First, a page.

The builders of Gaur guarded their citadel with numerous gates. Some of them have survived the ravages of time. Kotwali Darwaza to the south serves as a border between India and Bangladesh. Early sketches suggest that this 15th century gate once had a monumental pointed entrance arch with massive semi-circular bastions on either side. Today, it is reduced to a small niche of bricks. West of Qadam Rasul mosque is the stupendous defensive brick wall, popularly called Bisgazi (suggesting its height of 22 gaz, or roughly 20 m), which enclosed the Old Palace.

On the eastern periphery, there are two gateways, Gumpti Darwaza and Lukochuri Darwaza. Gumpti is a small square domed structure dating back to the late 15th century, while the Lukochuri (hide-and-seek) Darwaza was built in 1655 by the Mughal prince Shah Shuja, as his ceremonial entrance. The double storied tripartite gate has inner apartments to serve as guard rooms.

The most impressive gateway, however, is the Dakhil Darwaza, the early 15th century entrance, also known as Salami Darwaza. It is a perfect blend of decorative beauty and structural proportion. The 35 m high entrance is notable for its huge arched passage at the centre and double-barrel vaulted rooms, one on either side, intended for guards. Its four corners are topped with 12 sided towers.

Firoz Minar

South of Dakhil Darwaza, half way to Lukochuri, is an interesting brick minaret. This is the 26 m Firoz Minar- Gaur. Photo Credit: Shaheen Perveenhigh Firoz Minar built in the late 15th century. The crowning cupola is missing but the surface decoration in brick and terracotta embellished with blue and white tiles makes it quite appealing. Like Delhi’s Qutb Minar, it was originally attached to a mosque, which no longer survives.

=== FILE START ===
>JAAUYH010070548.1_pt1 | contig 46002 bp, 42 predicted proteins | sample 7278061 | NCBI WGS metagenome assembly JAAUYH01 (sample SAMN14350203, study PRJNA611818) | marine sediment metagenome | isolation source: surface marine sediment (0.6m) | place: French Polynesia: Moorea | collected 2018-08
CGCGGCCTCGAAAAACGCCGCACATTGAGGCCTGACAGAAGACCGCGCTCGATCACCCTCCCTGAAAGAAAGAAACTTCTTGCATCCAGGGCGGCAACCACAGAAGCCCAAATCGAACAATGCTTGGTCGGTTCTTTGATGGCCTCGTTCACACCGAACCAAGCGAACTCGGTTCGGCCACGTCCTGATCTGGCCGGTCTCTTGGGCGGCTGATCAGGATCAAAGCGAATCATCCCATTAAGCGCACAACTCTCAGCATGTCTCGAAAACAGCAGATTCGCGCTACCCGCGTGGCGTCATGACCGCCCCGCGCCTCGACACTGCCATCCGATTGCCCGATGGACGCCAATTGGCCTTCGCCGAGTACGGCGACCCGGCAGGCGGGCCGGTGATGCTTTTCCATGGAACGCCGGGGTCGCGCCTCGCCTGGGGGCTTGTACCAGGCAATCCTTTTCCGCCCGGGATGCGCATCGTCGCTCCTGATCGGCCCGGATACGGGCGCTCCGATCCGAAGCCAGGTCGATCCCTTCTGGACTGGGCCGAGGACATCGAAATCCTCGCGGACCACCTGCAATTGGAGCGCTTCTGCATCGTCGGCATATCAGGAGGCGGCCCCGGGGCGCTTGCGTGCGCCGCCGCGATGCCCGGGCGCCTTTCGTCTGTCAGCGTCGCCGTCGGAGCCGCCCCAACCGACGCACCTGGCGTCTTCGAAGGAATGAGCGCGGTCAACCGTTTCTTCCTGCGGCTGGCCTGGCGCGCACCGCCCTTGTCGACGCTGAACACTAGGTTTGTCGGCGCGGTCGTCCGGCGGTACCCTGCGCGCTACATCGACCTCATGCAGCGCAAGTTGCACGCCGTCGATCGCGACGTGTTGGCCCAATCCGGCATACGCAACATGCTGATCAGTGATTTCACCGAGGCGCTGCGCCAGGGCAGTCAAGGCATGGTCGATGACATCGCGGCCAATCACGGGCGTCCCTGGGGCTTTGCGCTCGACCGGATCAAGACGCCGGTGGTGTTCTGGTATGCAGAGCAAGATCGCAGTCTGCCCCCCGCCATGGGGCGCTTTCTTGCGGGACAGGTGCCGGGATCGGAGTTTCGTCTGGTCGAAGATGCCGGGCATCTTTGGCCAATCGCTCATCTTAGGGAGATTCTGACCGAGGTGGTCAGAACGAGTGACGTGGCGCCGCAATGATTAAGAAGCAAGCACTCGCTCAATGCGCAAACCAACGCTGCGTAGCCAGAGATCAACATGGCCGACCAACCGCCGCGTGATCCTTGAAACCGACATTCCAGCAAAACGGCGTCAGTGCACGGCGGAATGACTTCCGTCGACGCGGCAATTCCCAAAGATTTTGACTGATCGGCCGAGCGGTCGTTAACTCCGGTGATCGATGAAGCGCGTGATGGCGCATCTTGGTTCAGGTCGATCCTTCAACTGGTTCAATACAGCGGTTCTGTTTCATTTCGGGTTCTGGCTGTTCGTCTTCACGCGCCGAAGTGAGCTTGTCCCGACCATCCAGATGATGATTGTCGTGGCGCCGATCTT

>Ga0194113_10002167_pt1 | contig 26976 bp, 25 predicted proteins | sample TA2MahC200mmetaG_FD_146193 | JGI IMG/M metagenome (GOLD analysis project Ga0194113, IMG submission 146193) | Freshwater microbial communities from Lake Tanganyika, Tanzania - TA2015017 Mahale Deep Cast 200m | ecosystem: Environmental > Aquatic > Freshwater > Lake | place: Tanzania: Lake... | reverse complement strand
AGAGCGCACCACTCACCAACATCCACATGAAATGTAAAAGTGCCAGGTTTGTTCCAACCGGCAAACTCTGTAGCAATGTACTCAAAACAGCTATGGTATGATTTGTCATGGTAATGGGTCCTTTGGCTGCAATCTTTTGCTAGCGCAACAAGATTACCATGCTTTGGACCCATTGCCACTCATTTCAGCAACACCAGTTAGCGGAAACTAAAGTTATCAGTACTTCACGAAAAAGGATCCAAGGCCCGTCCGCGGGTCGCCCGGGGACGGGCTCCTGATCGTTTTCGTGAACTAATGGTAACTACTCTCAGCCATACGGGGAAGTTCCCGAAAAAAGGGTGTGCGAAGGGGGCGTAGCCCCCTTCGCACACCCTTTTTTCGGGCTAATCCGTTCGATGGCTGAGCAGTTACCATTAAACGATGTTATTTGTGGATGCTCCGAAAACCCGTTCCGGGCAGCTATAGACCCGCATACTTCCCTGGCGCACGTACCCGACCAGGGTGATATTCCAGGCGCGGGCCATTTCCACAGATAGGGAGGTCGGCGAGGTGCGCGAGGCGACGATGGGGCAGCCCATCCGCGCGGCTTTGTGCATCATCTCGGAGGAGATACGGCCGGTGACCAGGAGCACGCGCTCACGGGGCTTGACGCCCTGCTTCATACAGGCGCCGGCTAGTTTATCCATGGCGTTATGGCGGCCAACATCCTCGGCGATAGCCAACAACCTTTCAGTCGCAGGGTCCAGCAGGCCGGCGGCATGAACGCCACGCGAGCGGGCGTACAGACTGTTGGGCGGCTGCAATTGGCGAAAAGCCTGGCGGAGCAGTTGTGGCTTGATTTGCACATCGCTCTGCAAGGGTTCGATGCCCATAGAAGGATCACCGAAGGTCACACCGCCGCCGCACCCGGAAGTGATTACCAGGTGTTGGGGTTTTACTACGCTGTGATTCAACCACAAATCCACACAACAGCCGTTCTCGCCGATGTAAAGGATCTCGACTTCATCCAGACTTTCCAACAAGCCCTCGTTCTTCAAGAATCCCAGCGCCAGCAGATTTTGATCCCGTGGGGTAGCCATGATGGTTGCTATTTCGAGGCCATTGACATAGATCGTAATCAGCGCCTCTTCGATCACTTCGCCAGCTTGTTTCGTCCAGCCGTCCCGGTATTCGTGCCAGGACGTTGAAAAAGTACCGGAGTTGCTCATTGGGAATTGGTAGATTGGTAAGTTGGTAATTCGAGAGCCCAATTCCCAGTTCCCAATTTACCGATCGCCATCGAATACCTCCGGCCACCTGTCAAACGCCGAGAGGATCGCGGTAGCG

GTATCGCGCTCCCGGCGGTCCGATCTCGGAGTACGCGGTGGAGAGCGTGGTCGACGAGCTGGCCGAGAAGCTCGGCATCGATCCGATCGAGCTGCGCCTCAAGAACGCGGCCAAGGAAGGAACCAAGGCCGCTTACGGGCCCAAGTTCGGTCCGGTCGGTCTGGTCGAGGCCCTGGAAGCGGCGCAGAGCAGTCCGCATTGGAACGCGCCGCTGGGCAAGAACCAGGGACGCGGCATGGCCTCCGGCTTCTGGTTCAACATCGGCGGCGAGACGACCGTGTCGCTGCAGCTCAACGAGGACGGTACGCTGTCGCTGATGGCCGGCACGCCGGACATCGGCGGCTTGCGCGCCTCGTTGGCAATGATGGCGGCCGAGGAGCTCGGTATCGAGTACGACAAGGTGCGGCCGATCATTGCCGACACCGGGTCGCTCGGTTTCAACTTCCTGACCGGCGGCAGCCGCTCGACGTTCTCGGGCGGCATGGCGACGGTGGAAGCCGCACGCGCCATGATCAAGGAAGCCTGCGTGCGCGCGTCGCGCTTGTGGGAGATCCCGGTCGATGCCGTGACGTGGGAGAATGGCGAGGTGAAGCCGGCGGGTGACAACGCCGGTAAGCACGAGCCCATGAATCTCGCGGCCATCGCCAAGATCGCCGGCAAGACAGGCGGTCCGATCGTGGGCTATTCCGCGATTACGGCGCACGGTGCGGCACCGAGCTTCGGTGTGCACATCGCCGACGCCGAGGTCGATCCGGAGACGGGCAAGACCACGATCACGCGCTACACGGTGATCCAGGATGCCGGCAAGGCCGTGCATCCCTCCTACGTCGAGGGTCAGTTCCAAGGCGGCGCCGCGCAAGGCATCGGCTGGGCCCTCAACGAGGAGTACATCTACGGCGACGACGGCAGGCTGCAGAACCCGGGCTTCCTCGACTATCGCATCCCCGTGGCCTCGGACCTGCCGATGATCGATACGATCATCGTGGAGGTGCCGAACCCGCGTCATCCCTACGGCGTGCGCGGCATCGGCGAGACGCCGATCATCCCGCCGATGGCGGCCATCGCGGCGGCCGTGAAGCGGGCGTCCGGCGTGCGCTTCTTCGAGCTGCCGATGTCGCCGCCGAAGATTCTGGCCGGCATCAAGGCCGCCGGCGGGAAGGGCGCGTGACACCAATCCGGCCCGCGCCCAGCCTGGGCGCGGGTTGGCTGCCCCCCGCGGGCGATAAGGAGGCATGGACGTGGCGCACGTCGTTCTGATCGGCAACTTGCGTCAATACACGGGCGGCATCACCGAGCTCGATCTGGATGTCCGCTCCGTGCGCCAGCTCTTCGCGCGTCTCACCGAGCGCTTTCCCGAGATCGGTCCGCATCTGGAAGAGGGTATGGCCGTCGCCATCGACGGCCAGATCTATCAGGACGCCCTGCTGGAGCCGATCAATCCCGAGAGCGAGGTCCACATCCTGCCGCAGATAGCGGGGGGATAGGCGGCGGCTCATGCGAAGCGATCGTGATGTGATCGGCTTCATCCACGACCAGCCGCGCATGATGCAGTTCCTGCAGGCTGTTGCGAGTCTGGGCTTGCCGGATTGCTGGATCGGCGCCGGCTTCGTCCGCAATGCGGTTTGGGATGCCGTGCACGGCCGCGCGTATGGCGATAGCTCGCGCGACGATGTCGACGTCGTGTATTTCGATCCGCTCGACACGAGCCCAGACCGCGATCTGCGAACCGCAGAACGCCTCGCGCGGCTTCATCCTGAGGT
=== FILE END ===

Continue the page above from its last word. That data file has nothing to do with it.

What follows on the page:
The mosque and minaret is believed to be the work of Saifuddin Soz (1487-90), the Abyssinian slave who set an unfortunate precedent by ascending the throne by slaying the king’s murderer. The five storeyed tower, excluding the 12 sided plinth now covered with earth, can be climbed through a spiral staircase within.

Other monuments of interest in the vicinity are the Chika mosque, Gunmat mosque, Lattan mosque, Tantipara mosque and Chamkati mosque. The mosques still wear a profusion of multicoloured glazed tiles, but they are fast wearing out. Tantipara is noteworthy for its delicate, flowering brick relief work which ranks it as one of the most beautiful.  

The Sister Capital of Pandua

Adina Masjid detail of the West Elevation. Photographer unknownThere are fewer medieval monuments in the sister capital of Pandua, but there remains has some of the finest examples of Muslim architecture of the period. Adina Masjid is probably the finest.

Judged the largest mosque in the subcontinent, it was erected in 1374 by the newly established Ilyas Shahi dynasty. Though in ruins now, it isn’t hard to imagine its original grandeur. Delhi’s Jama Masjid, in comparison, appears insignificant by comparison. Covering an area of 174 m by 92 m, the mosque is known for the barrel vaulted cathedral bay of its prayer chamber. The most remarkable feature, however, is the total absence of any entrance gateway worthy of such a structure. Its monotonous appearance must have been accentuated with the 278 identical domes that shaded the mosque with 260 supporting pillars.

Badshah ka Takht 

A closer inspection of the western wall reveals a double storied structure known as Badshah ka Takht a formation quite unparalleled in India. It was the king’s entrance and later converted into a makeshift tomb for Sikandar Shah, the patron of this mosque.

Eklakhi Mausoleum of Sultan Jalaluddin, Gaur. By Perveen Shaheen.The 15th century architectural style of Bengal is perhaps best exemplified by the Eklakhi mausoleum of Sultan Jalaluddin. Jalal’s spiritual mentor was Nur Quth Alam whose dargah complex is replete with a mosque, tank, tomb, guesthouse and other structures. Another similar complex known as Bari Dargah dates back to 1337.It is the spiritual centre of Syed Shah Jalaluddin Tabrezi. Perpetual renovations have made it difficult to ascertain the original structure, but it continues to be cared for even today from the proceeds of 2,200 bighas of land gifted to the saint by the local king.

North of Bari Dargah is the Qutb Shahi mosque, built in honour of the saint by one of his followers in 1582.The ten small domes no longer survive, but the mosque is considered the last specimen in the series of double aisled prayer chambers.


Author: Shahid A. Makhfi 
Photographers: Shaheen Perveen and Unknown
Illustrator: Unknown
Chief Editor: Hj Nurzaynab El-Fatah
Production: Hj S. Abidin
Published Date: April 12, 2005
Modification Date: 14 Muharram, 1430/11 January, 2009

Publication ID: 05gaurPandua. Gaur and Pandua -Architecture of Two Forgotten Indian Cities
Copyright: © Victory News Magazine, 2010